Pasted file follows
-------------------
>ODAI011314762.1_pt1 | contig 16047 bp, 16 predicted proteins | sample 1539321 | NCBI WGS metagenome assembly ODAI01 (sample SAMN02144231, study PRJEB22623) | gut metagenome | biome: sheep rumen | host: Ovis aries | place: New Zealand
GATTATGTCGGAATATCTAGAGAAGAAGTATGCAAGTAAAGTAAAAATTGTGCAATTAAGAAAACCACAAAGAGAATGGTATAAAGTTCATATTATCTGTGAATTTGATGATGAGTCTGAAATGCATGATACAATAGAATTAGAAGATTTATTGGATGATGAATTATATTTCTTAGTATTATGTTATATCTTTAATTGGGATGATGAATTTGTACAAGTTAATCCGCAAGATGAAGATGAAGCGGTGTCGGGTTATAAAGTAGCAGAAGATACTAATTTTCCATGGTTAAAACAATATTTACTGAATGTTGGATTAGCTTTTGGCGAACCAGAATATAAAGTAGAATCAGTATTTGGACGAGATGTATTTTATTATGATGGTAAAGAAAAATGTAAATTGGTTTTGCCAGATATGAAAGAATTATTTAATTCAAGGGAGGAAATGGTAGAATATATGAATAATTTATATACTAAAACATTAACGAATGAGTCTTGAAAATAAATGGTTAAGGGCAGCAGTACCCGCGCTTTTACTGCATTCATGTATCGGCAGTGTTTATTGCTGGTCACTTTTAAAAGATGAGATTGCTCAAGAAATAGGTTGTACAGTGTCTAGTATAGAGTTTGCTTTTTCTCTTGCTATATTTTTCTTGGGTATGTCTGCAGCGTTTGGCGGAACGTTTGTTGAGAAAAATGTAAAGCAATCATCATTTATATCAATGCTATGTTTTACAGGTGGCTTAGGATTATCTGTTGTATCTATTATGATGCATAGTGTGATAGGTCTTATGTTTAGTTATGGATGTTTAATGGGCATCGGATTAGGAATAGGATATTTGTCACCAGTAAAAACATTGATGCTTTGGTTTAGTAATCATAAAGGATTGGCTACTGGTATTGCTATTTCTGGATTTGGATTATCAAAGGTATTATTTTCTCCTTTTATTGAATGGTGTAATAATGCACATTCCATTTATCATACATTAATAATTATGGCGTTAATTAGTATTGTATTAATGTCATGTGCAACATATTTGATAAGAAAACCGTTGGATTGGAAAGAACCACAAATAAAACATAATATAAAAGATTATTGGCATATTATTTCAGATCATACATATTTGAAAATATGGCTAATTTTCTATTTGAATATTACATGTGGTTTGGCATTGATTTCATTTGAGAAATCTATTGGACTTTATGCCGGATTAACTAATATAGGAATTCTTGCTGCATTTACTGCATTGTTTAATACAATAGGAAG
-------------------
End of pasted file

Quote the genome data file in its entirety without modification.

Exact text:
>ODAI011314762.1_pt1 | contig 16047 bp, 16 predicted proteins | sample 1539321 | NCBI WGS metagenome assembly ODAI01 (sample SAMN02144231, study PRJEB22623) | gut metagenome | biome: sheep rumen | host: Ovis aries | place: New Zealand
GATTATGTCGGAATATCTAGAGAAGAAGTATGCAAGTAAAGTAAAAATTGTGCAATTAAGAAAACCACAAAGAGAATGGTATAAAGTTCATATTATCTGTGAATTTGATGATGAGTCTGAAATGCATGATACAATAGAATTAGAAGATTTATTGGATGATGAATTATATTTCTTAGTATTATGTTATATCTTTAATTGGGATGATGAATTTGTACAAGTTAATCCGCAAGATGAAGATGAAGCGGTGTCGGGTTATAAAGTAGCAGAAGATACTAATTTTCCATGGTTAAAACAATATTTACTGAATGTTGGATTAGCTTTTGGCGAACCAGAATATAAAGTAGAATCAGTATTTGGACGAGATGTATTTTATTATGATGGTAAAGAAAAATGTAAATTGGTTTTGCCAGATATGAAAGAATTATTTAATTCAAGGGAGGAAATGGTAGAATATATGAATAATTTATATACTAAAACATTAACGAATGAGTCTTGAAAATAAATGGTTAAGGGCAGCAGTACCCGCGCTTTTACTGCATTCATGTATCGGCAGTGTTTATTGCTGGTCACTTTTAAAAGATGAGATTGCTCAAGAAATAGGTTGTACAGTGTCTAGTATAGAGTTTGCTTTTTCTCTTGCTATATTTTTCTTGGGTATGTCTGCAGCGTTTGGCGGAACGTTTGTTGAGAAAAATGTAAAGCAATCATCATTTATATCAATGCTATGTTTTACAGGTGGCTTAGGATTATCTGTTGTATCTATTATGATGCATAGTGTGATAGGTCTTATGTTTAGTTATGGATGTTTAATGGGCATCGGATTAGGAATAGGATATTTGTCACCAGTAAAAACATTGATGCTTTGGTTTAGTAATCATAAAGGATTGGCTACTGGTATTGCTATTTCTGGATTTGGATTATCAAAGGTATTATTTTCTCCTTTTATTGAATGGTGTAATAATGCACATTCCATTTATCATACATTAATAATTATGGCGTTAATTAGTATTGTATTAATGTCATGTGCAACATATTTGATAAGAAAACCGTTGGATTGGAAAGAACCACAAATAAAACATAATATAAAAGATTATTGGCATATTATTTCAGATCATACATATTTGAAAATATGGCTAATTTTCTATTTGAATATTACATGTGGTTTGGCATTGATTTCATTTGAGAAATCTATTGGACTTTATGCCGGATTAACTAATATAGGAATTCTTGCTGCATTTACTGCATTGTTTAATACAATAGGAAG